Gamification is a hot new buzz word in corporate training departments. Despite this hot new trend, few companies are actually applying gamification to learning.
So what is gamification? According to Kevin Werbach from Penn University, the definition of gamification is the application of game elements and digital game design techniques to non-game problems such as business impact and social challenges.*
According to recent studies, learners retain more information when gaming is used. In fact, knowledge retention is 17% higher when educational games are used in comparison to traditional lecture based training courses. Recent studies have also looked at the knowledge retention rates of education games versus group discussions, and gamification is still the better approach with leaners having a 5% higher knowledge retention rate when games are used. **
Why is gamification so successful at helping learner retain information? Learners are fully engaged at all times in a game, while this not always the case with other delivery methods.
So why aren’t more companies and corporate training departments using games? The reasons why are simple!
Most of us don’t know how to develop a learning experience where traditional storyboards are not used. - Most of us know how to develop eLearning modules and curriculums for a classroom environment but what about for a true game, where actions happen on every screen and they change every second based on the actions learner’s take? This type of interactivity can’t be scripted out in traditional storyboards, leaving many people unsure of what the instructional design process is for gamification.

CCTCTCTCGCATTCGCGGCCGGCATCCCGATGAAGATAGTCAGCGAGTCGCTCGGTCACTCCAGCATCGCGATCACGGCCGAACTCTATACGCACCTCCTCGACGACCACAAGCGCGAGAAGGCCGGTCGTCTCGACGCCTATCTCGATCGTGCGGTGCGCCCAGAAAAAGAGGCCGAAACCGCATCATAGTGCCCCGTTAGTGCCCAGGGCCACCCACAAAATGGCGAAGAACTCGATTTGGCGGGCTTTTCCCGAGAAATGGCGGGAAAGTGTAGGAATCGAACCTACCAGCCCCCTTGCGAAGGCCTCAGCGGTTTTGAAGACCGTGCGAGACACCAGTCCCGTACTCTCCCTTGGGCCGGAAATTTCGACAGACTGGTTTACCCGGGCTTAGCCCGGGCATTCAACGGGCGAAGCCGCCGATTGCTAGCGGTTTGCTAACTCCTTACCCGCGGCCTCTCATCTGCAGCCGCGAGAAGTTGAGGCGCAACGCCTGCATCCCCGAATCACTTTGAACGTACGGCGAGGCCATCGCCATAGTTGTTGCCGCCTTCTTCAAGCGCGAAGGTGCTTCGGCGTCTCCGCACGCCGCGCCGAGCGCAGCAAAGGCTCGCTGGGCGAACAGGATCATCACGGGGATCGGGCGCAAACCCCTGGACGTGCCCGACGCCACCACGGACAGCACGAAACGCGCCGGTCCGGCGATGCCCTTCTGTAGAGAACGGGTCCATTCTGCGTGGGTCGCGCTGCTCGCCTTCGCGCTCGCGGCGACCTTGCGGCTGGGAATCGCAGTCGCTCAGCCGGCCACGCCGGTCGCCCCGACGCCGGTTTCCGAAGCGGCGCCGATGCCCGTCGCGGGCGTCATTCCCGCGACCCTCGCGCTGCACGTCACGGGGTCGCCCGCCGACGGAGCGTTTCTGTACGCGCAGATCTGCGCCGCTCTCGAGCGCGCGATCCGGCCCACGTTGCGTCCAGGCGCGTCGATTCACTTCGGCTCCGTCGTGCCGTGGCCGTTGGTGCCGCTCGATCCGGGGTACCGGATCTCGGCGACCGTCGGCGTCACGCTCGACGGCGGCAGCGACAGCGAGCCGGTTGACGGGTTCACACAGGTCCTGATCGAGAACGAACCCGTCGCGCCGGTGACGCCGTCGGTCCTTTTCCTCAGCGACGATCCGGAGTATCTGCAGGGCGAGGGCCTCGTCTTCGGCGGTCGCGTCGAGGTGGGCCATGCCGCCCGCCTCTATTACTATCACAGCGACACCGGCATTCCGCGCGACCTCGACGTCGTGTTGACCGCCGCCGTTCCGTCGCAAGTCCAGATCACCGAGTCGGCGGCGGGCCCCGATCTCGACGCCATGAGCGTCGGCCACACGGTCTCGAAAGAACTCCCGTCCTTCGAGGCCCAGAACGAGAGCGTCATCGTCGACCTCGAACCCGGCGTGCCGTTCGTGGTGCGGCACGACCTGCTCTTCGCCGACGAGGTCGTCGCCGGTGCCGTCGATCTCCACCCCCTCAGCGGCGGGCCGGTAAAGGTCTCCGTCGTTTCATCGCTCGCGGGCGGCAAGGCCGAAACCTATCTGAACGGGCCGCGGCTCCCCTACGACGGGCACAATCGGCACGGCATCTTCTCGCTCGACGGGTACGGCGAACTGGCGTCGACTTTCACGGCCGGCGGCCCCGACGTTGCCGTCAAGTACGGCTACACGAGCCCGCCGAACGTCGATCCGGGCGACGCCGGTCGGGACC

ELearning programmers are very familiar with how to use authoring tools like Storyline, Captivate or Lectora but gaming engines are something new. – Many programmers use authoring tools with templates to develop eLearning. Using a gaming engine or something other then an eLearning authoring tool is something that many programmers have never considered and quite frankly, many programmers might not be willing (and in some cases might not have the skills) to use.
Change is scary - Change is hard work and the fear of failure by trying something new, is scary for most people. It is far easier for instructional designers to stick with storyboarding traditional eLearning modules, than to try something new, like gamification that requires more time and new skills.
So what do you do to create highly engaging learning games and how can you get beyond these three barriers?
We have recently developed some highly interactive mobile learning games for some of our Fortune 500 clients (think Candy Crush or Angry Birds) and in my next blog post I will share the process we used to get beyond the traditional storyboard approach and to create truly engaging and interactive learning games for any audience.
* Kevin Werbach. "(Re)Defining Gamification" Springer Lecture Notes in Computer Science 8462 (2014).
** Sitzman, T. (2011) A meta-analytic examination of the instructional effectiveness of computer-based simulation games. Personnel Psychology. Review of 65 studies. Chapter 4 “The Gamification of Learning and Instruction.”
For many, gamification means a fun test for understanding like a Jeopardy game at the end of an eLearning module to test what the learner knows, but this is not true gamification.
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